Local News

  • Police chase ends along Dixie

    A Somerset man led area police departments on a 15-mile chase during the noon hour Monday down busy U.S. 31W, striking a police car along the way.

    The chase ended when 33-year-old Dale C. Brown was subdued with a Taser, police said. He is charged with wanton endangerment, driving under the influence and receiving stolen property. The pursuit started in Muldraugh and ended at the Ring Road-Dixie Avenue intersection in Elizabethtown.

    Brown was driving a Ford pickup truck bearing an Orkin logo. Police say the truck had been reported stolen.

  • City council meeting canceled


    Elizabethtown City Council’s regular voting meeting was canceled Monday because the council did not have a quorum, which is required by law.
    City Clerk Mary Chaudoin, who confirmed the cancelation, said a special meeting may be called next week.

  • Up the flag pole
  • Tabb: Voter turnout hard to gauge

    Hardin County Clerk Kenny Tabb said every wet-dry election he has overseen has drawn at least 50 percent voter turnout, but Tuesday’s three special option elections in Elizabethtown, Radcliff and Vine Grove may kick the trend.

    Tabb thinks the prevalence of alcohol in Elizabethtown and Radcliff restaurants may lead to a reduction in voter interest, though he said it will be impossible to tell until the polls close Tuesday night.

    “You don’t know for sure,” he said.

  • Parents, families cope with loss at infant remembrance service

    With the soft sounds of an acoustic guitar in the background, the Armstrong family stood in front of a crowd Sunday at the Brown-Pusey House in Elizabethtown. Holding a candle, Pam Armstrong explained through tears that her son, Wesley Armstrong, would have turned 12 Sunday.

    “How tall would you be?” she asked. “What interests would you have?”

  • Family fall harvest based on variety

    Wade Wilmoth smoothly glided up to the front of his house driving a Gator with newly harvested pumpkins in the bed of the vehicle.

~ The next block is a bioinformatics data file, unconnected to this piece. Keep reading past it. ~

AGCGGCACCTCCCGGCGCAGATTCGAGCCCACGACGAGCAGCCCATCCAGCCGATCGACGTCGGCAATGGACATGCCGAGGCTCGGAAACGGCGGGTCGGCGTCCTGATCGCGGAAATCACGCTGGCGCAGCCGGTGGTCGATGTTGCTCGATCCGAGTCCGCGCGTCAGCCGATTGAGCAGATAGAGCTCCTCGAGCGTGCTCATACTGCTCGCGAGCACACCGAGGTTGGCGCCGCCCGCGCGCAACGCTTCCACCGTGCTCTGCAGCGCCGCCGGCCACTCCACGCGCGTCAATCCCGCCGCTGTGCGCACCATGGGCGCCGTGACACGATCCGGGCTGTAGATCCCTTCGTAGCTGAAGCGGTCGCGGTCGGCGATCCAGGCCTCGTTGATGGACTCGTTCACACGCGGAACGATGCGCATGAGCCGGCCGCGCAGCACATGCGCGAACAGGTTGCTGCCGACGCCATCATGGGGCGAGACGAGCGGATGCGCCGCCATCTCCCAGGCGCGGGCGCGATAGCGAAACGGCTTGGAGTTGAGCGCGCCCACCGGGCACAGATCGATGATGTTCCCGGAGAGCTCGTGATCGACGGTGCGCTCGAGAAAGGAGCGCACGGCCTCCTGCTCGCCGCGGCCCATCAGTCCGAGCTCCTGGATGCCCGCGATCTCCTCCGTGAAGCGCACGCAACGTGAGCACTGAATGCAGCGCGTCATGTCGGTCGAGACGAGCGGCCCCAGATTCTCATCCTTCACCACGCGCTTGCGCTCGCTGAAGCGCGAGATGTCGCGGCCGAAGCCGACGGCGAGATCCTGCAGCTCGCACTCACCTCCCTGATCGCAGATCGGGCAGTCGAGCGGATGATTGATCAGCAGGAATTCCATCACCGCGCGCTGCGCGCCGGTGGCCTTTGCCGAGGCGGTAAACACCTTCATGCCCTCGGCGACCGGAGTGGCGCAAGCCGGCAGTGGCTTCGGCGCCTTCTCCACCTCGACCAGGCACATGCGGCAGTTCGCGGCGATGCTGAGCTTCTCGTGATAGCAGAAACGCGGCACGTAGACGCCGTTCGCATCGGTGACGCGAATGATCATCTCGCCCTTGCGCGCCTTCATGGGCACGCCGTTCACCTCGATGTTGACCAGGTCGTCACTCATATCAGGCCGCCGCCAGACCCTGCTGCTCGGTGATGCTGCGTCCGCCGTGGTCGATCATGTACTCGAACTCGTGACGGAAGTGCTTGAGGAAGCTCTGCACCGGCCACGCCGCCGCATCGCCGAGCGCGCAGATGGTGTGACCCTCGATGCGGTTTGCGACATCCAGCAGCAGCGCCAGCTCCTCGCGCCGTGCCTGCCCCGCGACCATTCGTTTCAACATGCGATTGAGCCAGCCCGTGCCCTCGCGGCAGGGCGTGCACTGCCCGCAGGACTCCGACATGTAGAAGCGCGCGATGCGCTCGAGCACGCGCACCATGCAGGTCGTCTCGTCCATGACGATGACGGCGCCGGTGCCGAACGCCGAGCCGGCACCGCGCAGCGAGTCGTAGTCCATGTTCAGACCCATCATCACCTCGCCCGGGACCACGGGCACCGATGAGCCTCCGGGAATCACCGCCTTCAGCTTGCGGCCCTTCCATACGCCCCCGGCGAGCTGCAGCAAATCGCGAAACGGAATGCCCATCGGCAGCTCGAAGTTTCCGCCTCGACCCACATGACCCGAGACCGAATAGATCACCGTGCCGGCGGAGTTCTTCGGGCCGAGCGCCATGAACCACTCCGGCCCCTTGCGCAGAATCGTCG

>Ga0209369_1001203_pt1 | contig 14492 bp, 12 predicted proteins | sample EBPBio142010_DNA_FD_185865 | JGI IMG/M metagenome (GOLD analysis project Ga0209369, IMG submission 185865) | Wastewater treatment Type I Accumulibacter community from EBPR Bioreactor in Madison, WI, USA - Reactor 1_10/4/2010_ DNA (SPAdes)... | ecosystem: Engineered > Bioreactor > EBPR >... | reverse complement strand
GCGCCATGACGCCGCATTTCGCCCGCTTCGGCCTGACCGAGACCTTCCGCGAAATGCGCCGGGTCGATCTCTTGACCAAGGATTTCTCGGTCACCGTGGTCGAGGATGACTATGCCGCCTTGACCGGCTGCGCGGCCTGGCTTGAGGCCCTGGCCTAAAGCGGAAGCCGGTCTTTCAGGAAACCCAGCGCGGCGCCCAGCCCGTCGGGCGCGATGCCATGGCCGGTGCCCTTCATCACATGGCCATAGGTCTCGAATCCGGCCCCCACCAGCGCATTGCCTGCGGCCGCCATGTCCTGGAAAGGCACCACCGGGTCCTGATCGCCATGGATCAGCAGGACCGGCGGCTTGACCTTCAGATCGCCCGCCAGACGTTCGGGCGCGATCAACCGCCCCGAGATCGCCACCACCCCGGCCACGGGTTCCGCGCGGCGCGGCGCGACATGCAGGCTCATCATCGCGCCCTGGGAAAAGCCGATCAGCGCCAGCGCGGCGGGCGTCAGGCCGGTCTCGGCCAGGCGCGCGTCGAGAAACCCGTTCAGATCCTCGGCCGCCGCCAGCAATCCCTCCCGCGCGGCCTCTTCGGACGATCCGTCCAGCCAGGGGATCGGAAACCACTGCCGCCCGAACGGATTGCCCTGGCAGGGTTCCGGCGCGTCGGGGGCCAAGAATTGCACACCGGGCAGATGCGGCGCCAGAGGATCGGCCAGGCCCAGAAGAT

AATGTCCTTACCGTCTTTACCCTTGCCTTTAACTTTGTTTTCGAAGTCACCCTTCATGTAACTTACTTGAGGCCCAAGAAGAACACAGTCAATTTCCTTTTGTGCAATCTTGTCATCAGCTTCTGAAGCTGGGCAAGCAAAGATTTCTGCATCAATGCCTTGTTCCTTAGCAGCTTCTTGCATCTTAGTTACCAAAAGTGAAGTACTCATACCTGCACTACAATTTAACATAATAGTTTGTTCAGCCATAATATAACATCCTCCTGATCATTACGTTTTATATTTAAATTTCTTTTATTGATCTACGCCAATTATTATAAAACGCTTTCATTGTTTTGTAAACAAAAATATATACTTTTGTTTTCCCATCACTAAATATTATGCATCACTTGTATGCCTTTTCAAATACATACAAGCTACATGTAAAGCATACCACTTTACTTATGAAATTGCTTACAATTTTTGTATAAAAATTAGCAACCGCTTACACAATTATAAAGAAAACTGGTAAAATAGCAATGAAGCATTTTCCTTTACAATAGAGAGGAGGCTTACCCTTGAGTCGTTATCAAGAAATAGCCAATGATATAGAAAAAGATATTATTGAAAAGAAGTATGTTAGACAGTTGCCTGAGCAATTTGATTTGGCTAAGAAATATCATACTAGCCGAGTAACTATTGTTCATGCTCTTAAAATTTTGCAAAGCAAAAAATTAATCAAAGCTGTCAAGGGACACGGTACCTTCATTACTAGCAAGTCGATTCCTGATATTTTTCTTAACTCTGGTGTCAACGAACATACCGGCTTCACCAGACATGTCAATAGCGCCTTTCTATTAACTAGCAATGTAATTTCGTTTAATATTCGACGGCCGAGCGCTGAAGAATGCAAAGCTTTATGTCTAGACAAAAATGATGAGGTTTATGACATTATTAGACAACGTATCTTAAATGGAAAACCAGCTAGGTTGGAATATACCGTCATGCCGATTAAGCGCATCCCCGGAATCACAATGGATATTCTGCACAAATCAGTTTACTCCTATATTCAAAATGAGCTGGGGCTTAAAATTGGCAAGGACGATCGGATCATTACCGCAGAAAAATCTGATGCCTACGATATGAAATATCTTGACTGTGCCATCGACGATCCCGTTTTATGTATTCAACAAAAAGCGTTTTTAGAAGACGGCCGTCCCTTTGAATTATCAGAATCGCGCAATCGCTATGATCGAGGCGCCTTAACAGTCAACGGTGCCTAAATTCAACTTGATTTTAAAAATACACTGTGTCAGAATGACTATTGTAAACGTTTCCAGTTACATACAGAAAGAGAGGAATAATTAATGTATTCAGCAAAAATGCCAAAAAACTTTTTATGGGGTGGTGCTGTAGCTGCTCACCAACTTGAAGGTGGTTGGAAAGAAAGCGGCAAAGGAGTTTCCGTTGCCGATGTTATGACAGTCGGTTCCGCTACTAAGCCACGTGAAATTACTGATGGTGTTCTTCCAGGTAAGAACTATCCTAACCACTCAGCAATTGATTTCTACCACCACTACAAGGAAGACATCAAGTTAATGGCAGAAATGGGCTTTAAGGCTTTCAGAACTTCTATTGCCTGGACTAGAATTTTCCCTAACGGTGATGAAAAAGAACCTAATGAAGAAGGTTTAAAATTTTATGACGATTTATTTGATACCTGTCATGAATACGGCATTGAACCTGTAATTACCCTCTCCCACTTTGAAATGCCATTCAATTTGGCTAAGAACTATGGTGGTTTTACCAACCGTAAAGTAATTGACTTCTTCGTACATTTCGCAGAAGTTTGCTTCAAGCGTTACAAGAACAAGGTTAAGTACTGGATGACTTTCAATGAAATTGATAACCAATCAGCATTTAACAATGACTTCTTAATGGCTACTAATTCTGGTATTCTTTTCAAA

The third-grader at Hodgenville Elementary School turned off the vehicle in which he and his grandfather rode with their latest haul and leaned back in the seat.

    From there, he and his family can look out over a golden-brown patch in the front yard of the property that is part of the 41 acres on which they grow pumpkins, squash gourds and other items.

  • Senior life: October is National Long-Term Care Residents’ Rights Month

    Home is such a profound word. Its very meaning and sound can conjure up warm memories, a sense of belonging and a longing to return. It means being connected to a place and knowing you belong there.

    October is National Long-Term Care Residents’ Rights Month. Its theme,  “Welcome Home — Creating Connections Between Residents and the Community,” was selected by the National Consumer Voice for Quality Long-Term Care to call attention to the fact that residents of long-term care facilities are an important and valuable asset to communities.

  • Lined up for life

    Teandra Parker, Right to Life Kentucky Heartland board member, speaks from experience — an experience she wishes no other woman has to have.

    “God forgives me, but I would not want anybody else to walk in the same steps I’ve walked in,” Parker said of having an abortion, as she participated Sunday in the local Life Chain event in Elizabethtown.

    Parker, now a mother of six children, two of them adopted, explained she wants to share the information that “it (abortion) hurt me.”

  • Billboard suit awaits Ky. Supreme Court review

    Interstate 65 is a major U.S. artery cluttered with billboards advertising everything from fast food to health care services. In the case of a set owned by a Scottsville real estate developer, a billboard is an opportunity to evangelize to the traveling public.

    Jimmy Harston owns three billboards in the counties of LaRue (“Hell Is Real”), Hart (“If you died today where would you spend eternity”) and Warren (“Jesus Saves”).

  • Four species represented at St. Christopher's Blessing of the Animals

    Through barking, yipping, growling and the sounds of construction across the street, the Rev. Dennis Cousens blessed animals Saturday morning at St. Christopher Catholic Church in Radcliff.

    Four species were represented at the service. Most of the animals were dogs, but a few cats, a 16-year-old California king snake and a bird were part of the menagerie. Most pet owners showed up with more than one animal.